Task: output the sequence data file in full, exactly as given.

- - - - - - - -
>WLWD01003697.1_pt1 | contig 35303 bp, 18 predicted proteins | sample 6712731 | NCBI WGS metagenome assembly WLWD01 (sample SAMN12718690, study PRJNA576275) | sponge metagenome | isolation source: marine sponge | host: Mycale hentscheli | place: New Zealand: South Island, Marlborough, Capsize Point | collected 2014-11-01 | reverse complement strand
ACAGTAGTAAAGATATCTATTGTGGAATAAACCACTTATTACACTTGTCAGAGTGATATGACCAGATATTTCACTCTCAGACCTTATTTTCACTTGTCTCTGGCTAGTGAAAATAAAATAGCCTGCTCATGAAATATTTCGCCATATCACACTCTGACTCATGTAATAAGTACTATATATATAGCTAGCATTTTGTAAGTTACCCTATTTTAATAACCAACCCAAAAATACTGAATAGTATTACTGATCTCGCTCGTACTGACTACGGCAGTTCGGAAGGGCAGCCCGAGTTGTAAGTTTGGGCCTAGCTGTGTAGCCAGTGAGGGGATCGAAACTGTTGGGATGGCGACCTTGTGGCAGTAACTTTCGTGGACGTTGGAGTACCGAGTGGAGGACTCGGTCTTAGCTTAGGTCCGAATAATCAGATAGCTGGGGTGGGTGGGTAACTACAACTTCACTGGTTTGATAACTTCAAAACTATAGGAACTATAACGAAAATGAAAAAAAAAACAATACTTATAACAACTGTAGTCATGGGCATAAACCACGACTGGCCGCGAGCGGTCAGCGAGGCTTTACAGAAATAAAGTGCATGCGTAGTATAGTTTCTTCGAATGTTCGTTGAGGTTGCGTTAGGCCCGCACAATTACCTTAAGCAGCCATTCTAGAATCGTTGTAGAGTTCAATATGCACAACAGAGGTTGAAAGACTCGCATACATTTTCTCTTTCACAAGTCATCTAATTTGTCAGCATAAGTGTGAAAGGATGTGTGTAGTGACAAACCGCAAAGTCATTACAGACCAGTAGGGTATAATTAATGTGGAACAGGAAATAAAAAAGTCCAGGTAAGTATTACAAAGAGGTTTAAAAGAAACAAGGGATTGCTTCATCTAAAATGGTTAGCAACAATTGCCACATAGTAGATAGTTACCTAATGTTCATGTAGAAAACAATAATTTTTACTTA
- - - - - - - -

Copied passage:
>WLWD01003697.1_pt1 | contig 35303 bp, 18 predicted proteins | sample 6712731 | NCBI WGS metagenome assembly WLWD01 (sample SAMN12718690, study PRJNA576275) | sponge metagenome | isolation source: marine sponge | host: Mycale hentscheli | place: New Zealand: South Island, Marlborough, Capsize Point | collected 2014-11-01 | reverse complement strand
ACAGTAGTAAAGATATCTATTGTGGAATAAACCACTTATTACACTTGTCAGAGTGATATGACCAGATATTTCACTCTCAGACCTTATTTTCACTTGTCTCTGGCTAGTGAAAATAAAATAGCCTGCTCATGAAATATTTCGCCATATCACACTCTGACTCATGTAATAAGTACTATATATATAGCTAGCATTTTGTAAGTTACCCTATTTTAATAACCAACCCAAAAATACTGAATAGTATTACTGATCTCGCTCGTACTGACTACGGCAGTTCGGAAGGGCAGCCCGAGTTGTAAGTTTGGGCCTAGCTGTGTAGCCAGTGAGGGGATCGAAACTGTTGGGATGGCGACCTTGTGGCAGTAACTTTCGTGGACGTTGGAGTACCGAGTGGAGGACTCGGTCTTAGCTTAGGTCCGAATAATCAGATAGCTGGGGTGGGTGGGTAACTACAACTTCACTGGTTTGATAACTTCAAAACTATAGGAACTATAACGAAAATGAAAAAAAAAACAATACTTATAACAACTGTAGTCATGGGCATAAACCACGACTGGCCGCGAGCGGTCAGCGAGGCTTTACAGAAATAAAGTGCATGCGTAGTATAGTTTCTTCGAATGTTCGTTGAGGTTGCGTTAGGCCCGCACAATTACCTTAAGCAGCCATTCTAGAATCGTTGTAGAGTTCAATATGCACAACAGAGGTTGAAAGACTCGCATACATTTTCTCTTTCACAAGTCATCTAATTTGTCAGCATAAGTGTGAAAGGATGTGTGTAGTGACAAACCGCAAAGTCATTACAGACCAGTAGGGTATAATTAATGTGGAACAGGAAATAAAAAAGTCCAGGTAAGTATTACAAAGAGGTTTAAAAGAAACAAGGGATTGCTTCATCTAAAATGGTTAGCAACAATTGCCACATAGTAGATAGTTACCTAATGTTCATGTAGAAAACAATAATTTTTACTTA